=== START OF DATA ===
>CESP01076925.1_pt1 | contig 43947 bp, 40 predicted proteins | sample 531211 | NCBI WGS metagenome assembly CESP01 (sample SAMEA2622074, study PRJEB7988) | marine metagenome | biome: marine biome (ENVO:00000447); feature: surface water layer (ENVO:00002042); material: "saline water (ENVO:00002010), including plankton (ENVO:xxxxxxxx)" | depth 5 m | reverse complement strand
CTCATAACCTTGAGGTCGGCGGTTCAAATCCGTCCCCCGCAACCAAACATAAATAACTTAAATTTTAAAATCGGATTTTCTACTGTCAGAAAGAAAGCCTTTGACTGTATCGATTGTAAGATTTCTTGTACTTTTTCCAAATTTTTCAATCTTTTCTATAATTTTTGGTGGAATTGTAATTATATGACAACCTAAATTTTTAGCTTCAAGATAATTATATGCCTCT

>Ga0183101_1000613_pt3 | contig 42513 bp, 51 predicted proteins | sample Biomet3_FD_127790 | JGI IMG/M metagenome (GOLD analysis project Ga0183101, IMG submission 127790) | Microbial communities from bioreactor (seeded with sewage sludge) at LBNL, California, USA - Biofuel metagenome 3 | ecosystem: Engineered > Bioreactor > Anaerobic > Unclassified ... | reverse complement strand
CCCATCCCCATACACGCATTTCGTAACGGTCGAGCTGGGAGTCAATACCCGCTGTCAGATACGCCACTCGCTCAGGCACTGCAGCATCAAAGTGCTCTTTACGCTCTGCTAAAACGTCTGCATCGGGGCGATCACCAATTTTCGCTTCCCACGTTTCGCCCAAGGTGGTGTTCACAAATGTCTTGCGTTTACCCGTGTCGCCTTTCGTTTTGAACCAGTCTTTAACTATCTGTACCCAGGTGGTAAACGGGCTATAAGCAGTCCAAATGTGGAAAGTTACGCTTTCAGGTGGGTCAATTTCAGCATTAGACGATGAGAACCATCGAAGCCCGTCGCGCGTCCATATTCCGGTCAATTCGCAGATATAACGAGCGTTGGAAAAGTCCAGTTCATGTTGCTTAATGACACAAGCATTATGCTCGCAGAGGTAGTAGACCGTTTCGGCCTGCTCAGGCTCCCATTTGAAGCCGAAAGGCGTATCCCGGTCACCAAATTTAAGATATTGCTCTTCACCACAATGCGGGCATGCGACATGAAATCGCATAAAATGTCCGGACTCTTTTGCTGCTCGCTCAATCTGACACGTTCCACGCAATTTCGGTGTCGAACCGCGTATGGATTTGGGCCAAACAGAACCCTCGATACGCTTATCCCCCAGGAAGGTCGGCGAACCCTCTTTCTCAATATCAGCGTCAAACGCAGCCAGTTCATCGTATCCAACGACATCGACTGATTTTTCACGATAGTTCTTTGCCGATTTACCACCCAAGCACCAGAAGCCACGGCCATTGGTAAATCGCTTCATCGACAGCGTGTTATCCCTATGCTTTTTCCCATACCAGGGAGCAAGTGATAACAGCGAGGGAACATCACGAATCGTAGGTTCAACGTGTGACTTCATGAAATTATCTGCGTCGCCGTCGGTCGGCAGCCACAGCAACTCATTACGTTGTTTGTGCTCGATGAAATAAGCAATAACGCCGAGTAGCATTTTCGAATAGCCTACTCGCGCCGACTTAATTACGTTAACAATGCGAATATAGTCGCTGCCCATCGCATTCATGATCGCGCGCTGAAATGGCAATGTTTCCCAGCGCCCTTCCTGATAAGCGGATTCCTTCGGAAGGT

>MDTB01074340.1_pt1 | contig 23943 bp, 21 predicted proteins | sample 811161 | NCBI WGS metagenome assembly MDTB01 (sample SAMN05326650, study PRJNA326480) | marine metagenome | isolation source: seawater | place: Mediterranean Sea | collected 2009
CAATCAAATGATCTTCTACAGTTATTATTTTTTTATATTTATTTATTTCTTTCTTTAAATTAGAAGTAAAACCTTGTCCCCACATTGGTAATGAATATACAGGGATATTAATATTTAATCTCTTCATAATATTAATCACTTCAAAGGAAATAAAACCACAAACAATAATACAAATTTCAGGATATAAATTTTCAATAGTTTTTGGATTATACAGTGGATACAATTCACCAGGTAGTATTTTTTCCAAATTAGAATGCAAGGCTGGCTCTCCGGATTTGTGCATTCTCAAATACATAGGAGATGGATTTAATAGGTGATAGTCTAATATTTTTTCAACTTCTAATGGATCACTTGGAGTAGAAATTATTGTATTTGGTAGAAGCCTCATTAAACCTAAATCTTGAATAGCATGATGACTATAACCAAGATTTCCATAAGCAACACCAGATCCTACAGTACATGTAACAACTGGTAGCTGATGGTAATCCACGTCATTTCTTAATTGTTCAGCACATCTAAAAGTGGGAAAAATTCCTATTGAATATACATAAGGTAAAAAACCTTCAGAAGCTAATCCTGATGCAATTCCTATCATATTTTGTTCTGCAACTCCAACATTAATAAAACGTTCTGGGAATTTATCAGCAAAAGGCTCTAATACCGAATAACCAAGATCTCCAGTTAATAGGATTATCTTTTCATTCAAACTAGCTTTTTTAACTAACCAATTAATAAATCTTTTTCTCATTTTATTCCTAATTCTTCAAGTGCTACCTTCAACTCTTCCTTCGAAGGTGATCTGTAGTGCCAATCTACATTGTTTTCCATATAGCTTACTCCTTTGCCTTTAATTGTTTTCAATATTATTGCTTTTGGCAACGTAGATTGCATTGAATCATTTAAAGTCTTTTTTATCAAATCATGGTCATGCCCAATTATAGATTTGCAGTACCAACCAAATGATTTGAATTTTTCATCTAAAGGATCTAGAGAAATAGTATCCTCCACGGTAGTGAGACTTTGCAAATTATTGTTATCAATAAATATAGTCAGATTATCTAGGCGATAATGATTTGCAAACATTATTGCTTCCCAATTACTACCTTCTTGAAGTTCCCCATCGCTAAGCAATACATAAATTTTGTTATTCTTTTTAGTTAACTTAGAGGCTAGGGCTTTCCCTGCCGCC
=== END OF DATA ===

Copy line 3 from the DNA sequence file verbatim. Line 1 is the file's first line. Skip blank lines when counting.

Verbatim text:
>Ga0183101_1000613_pt3 | contig 42513 bp, 51 predicted proteins | sample Biomet3_FD_127790 | JGI IMG/M metagenome (GOLD analysis project Ga0183101, IMG submission 127790) | Microbial communities from bioreactor (seeded with sewage sludge) at LBNL, California, USA - Biofuel metagenome 3 | ecosystem: Engineered > Bioreactor > Anaerobic > Unclassified ... | reverse complement strand